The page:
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Restoring functional neurofibromin by protein transduction - new publication

New article in Nature Scientific Reports by team members of University of Ulm and Biocenter, Innsbruck Medical University, Austria, in cooperation with Kemkemer group.

More information at 

K. Mellert, S. Lechner, M. Lüdeke, M. Lamla, P. Möller, R. Kemkemer, K. Scheffzek &  D. Kaufmann

Restoring functional neurofibromin by protein transduction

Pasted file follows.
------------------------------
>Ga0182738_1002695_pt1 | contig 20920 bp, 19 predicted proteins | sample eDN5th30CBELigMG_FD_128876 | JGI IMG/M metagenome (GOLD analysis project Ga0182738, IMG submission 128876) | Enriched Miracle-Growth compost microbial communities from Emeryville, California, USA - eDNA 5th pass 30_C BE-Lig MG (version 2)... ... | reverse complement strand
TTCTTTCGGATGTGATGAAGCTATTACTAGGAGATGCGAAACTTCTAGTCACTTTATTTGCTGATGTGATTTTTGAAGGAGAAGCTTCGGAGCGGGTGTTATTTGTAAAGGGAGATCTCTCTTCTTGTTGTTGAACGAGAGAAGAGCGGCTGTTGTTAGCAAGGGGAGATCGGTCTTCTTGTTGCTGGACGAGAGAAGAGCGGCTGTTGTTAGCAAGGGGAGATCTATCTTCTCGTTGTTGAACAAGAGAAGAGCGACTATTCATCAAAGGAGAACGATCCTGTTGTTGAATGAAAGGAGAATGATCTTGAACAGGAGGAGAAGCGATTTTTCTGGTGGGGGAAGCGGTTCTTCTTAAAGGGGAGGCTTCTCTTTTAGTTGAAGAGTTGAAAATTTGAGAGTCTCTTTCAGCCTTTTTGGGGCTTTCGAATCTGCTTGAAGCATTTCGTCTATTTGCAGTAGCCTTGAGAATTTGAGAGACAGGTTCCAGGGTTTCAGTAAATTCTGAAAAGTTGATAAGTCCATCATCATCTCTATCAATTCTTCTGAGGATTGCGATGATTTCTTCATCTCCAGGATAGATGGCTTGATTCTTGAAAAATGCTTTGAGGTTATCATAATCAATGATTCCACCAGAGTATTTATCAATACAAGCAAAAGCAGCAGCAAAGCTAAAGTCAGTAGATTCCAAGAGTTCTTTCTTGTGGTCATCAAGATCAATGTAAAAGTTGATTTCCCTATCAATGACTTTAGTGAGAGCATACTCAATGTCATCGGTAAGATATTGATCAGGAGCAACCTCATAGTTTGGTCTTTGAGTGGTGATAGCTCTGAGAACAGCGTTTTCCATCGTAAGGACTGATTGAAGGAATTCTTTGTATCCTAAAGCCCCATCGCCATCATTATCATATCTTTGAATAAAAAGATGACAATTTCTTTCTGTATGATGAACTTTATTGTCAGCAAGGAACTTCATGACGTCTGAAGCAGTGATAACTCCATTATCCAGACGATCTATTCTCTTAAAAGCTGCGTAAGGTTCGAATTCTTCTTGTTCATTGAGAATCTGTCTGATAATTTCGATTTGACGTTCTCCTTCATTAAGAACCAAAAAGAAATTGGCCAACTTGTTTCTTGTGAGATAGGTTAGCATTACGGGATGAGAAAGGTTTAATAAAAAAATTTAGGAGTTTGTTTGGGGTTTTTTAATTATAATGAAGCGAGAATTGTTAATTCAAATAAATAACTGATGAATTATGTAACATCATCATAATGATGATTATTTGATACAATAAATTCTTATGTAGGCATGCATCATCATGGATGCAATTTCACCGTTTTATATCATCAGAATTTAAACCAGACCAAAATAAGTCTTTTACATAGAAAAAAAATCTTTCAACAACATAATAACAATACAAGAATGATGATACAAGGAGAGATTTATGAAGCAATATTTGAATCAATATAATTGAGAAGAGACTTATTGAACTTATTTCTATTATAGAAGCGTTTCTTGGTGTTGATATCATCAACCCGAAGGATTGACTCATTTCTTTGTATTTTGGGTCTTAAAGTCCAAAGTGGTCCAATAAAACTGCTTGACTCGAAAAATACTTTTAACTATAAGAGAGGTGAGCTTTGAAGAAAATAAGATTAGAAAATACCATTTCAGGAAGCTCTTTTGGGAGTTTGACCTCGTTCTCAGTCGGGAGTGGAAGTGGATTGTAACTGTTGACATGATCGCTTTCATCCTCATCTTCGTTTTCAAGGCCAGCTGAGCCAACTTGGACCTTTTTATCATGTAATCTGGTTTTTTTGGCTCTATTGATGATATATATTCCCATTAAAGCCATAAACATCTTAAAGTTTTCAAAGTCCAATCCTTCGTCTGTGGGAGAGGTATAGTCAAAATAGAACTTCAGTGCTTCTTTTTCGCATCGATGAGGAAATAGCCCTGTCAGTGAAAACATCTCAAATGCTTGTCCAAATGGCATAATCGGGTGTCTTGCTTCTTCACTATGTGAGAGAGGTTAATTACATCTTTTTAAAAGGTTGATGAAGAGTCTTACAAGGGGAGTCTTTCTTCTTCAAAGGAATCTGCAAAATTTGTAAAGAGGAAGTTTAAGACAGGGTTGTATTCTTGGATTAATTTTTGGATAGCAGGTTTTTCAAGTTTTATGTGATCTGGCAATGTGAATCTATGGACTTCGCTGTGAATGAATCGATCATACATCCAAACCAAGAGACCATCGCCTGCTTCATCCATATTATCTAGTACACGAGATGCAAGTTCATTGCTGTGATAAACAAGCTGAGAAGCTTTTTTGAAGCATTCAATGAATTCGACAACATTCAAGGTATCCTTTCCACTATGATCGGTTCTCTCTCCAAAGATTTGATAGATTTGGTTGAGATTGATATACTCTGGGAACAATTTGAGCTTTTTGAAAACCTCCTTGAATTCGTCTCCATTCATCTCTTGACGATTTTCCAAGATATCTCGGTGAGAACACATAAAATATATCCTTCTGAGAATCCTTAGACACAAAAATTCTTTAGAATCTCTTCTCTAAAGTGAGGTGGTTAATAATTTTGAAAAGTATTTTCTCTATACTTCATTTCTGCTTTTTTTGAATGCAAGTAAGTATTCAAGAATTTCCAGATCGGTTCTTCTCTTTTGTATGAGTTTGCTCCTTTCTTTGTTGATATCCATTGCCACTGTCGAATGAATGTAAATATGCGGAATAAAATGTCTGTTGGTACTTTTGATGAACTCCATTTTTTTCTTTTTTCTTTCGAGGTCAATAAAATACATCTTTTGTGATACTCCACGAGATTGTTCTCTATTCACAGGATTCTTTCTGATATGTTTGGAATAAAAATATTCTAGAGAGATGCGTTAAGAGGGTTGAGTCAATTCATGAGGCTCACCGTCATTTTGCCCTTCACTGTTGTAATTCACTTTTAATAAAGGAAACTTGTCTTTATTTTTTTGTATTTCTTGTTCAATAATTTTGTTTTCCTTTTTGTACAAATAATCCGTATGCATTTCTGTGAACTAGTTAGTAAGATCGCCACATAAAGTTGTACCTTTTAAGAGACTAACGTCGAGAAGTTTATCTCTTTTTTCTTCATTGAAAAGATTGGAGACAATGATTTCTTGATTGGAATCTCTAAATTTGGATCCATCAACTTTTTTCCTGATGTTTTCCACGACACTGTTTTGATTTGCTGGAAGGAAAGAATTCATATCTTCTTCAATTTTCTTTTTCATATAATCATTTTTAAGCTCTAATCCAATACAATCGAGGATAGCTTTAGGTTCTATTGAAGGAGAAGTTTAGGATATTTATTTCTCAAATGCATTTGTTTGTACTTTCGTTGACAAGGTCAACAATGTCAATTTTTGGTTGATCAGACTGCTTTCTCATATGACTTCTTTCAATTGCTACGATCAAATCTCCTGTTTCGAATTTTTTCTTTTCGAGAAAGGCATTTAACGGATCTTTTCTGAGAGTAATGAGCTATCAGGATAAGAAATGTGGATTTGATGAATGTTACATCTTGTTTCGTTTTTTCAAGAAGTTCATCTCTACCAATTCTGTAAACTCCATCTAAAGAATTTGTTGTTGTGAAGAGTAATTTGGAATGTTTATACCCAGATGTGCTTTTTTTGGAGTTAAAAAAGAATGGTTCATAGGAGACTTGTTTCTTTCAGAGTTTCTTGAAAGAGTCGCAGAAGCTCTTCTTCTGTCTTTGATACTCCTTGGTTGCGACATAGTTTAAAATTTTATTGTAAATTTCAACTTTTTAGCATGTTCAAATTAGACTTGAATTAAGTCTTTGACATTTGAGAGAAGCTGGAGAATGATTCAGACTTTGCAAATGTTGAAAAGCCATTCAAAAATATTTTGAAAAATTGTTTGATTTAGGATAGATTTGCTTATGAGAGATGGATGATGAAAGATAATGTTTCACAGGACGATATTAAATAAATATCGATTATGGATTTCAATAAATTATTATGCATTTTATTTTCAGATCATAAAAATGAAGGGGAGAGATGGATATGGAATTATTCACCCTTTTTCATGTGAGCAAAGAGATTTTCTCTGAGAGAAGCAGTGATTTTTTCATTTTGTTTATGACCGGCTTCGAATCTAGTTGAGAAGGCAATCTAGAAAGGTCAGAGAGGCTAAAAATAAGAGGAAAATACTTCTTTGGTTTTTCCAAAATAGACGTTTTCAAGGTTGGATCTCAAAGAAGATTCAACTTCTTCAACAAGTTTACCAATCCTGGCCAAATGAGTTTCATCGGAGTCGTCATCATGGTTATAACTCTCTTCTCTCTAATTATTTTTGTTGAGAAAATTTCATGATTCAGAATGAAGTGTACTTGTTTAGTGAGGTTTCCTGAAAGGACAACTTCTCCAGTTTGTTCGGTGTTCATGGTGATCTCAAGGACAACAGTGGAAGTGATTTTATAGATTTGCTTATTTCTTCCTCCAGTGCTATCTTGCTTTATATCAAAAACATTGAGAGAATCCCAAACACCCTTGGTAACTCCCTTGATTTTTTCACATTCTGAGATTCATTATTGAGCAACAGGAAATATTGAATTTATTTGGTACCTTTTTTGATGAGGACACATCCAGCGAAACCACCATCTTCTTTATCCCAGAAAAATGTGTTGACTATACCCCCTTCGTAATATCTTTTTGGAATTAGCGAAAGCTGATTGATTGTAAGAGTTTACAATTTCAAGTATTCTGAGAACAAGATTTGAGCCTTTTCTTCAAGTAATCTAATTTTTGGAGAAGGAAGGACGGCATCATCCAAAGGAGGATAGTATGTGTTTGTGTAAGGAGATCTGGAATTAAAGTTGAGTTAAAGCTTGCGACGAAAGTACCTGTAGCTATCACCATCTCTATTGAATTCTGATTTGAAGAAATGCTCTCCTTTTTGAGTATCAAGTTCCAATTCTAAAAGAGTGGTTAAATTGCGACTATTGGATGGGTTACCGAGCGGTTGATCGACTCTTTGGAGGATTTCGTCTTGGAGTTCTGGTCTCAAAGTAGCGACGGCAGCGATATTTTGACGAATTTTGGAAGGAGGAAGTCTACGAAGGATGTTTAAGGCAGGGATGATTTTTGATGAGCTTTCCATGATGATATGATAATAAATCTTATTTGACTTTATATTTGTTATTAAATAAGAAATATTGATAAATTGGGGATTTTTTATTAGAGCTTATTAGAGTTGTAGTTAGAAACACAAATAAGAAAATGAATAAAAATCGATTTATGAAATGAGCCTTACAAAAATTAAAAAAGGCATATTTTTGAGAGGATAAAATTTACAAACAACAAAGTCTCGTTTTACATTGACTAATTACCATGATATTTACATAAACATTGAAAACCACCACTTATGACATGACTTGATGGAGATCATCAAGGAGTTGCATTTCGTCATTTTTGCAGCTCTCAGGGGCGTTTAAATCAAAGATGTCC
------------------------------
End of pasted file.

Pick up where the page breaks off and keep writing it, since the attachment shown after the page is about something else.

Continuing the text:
In Neurofibromatosis 1 (NF1) germ line loss of function mutations result in reduction of cellular neurofibromin content (NF1+/−, NF1haploinsufficiency). The Ras-GAP neurofibromin is a very large cytoplasmic protein (2818 AA, 319 kDa) involved in the RAS-MAPK pathway. Aside from regulation of proliferation, it is involved in mechanosensoric of cells. We investigated neurofibromin replacement in cultured human fibroblasts showing reduced amount of neurofibromin. Full length neurofibromin was produced recombinantly in insect cells and purified. Protein transduction into cultured fibroblasts was performed employing cell penetrating peptides along with photochemical internalization. This combination of transduction strategies ensures the intracellular uptake and the translocation to the cytoplasm of neurofibromin. The transduced neurofibromin is functional, indicated by functional rescue of reduced mechanosensoric blindness and reduced RasGAP activity in cultured fibroblasts of NF1 patients or normal fibroblasts treated by NF1 siRNA. Our study shows that recombinant neurofibromin is able to revert cellular effects of NF1-haploinsuffiency in vitro, indicating a use of protein transduction into cells as a potential treatment strategy for the monogenic disease NF1.